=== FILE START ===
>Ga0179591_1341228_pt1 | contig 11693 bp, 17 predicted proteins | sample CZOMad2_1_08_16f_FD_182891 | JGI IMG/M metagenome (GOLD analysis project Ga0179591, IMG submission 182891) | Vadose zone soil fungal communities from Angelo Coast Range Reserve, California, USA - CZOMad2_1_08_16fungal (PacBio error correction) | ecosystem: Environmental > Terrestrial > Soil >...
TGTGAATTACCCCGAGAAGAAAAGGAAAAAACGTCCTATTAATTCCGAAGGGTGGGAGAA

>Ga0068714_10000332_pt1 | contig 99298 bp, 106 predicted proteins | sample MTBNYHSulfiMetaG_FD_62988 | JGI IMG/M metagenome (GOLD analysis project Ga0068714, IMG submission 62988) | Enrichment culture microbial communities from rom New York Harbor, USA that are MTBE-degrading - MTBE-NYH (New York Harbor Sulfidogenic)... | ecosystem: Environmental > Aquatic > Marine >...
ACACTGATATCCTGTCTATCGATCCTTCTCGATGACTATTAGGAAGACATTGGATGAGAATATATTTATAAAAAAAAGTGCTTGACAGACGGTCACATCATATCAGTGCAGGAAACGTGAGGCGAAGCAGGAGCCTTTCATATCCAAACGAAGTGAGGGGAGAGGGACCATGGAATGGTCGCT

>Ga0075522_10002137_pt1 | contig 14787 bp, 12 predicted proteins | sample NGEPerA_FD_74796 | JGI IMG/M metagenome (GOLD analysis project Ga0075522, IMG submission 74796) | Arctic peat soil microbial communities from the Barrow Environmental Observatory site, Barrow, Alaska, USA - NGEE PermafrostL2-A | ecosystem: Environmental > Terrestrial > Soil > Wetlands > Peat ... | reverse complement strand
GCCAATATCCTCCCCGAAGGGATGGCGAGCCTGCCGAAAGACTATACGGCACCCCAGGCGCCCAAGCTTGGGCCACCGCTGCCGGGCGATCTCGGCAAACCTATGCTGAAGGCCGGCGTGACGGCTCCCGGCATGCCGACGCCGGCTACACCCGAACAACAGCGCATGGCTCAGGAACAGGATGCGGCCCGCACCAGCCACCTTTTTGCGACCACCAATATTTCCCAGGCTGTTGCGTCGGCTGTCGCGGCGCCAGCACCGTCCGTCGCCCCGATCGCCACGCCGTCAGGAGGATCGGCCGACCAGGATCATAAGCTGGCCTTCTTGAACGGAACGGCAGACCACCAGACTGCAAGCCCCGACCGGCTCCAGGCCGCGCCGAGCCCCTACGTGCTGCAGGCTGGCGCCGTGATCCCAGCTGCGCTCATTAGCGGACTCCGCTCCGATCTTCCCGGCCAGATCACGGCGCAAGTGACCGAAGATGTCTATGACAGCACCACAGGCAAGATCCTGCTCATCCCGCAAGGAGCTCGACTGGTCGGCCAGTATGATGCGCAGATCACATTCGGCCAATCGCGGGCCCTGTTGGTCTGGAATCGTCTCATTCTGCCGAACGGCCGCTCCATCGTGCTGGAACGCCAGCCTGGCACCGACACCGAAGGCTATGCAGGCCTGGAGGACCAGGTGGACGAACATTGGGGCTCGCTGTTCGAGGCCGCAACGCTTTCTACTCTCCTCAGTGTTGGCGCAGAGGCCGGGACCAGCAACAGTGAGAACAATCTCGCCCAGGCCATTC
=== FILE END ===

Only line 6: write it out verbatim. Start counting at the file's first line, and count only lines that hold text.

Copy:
GCCAATATCCTCCCCGAAGGGATGGCGAGCCTGCCGAAAGACTATACGGCACCCCAGGCGCCCAAGCTTGGGCCACCGCTGCCGGGCGATCTCGGCAAACCTATGCTGAAGGCCGGCGTGACGGCTCCCGGCATGCCGACGCCGGCTACACCCGAACAACAGCGCATGGCTCAGGAACAGGATGCGGCCCGCACCAGCCACCTTTTTGCGACCACCAATATTTCCCAGGCTGTTGCGTCGGCTGTCGCGGCGCCAGCACCGTCCGTCGCCCCGATCGCCACGCCGTCAGGAGGATCGGCCGACCAGGATCATAAGCTGGCCTTCTTGAACGGAACGGCAGACCACCAGACTGCAAGCCCCGACCGGCTCCAGGCCGCGCCGAGCCCCTACGTGCTGCAGGCTGGCGCCGTGATCCCAGCTGCGCTCATTAGCGGACTCCGCTCCGATCTTCCCGGCCAGATCACGGCGCAAGTGACCGAAGATGTCTATGACAGCACCACAGGCAAGATCCTGCTCATCCCGCAAGGAGCTCGACTGGTCGGCCAGTATGATGCGCAGATCACATTCGGCCAATCGCGGGCCCTGTTGGTCTGGAATCGTCTCATTCTGCCGAACGGCCGCTCCATCGTGCTGGAACGCCAGCCTGGCACCGACACCGAAGGCTATGCAGGCCTGGAGGACCAGGTGGACGAACATTGGGGCTCGCTGTTCGAGGCCGCAACGCTTTCTACTCTCCTCAGTGTTGGCGCAGAGGCCGGGACCAGCAACAGTGAGAACAATCTCGCCCAGGCCATTC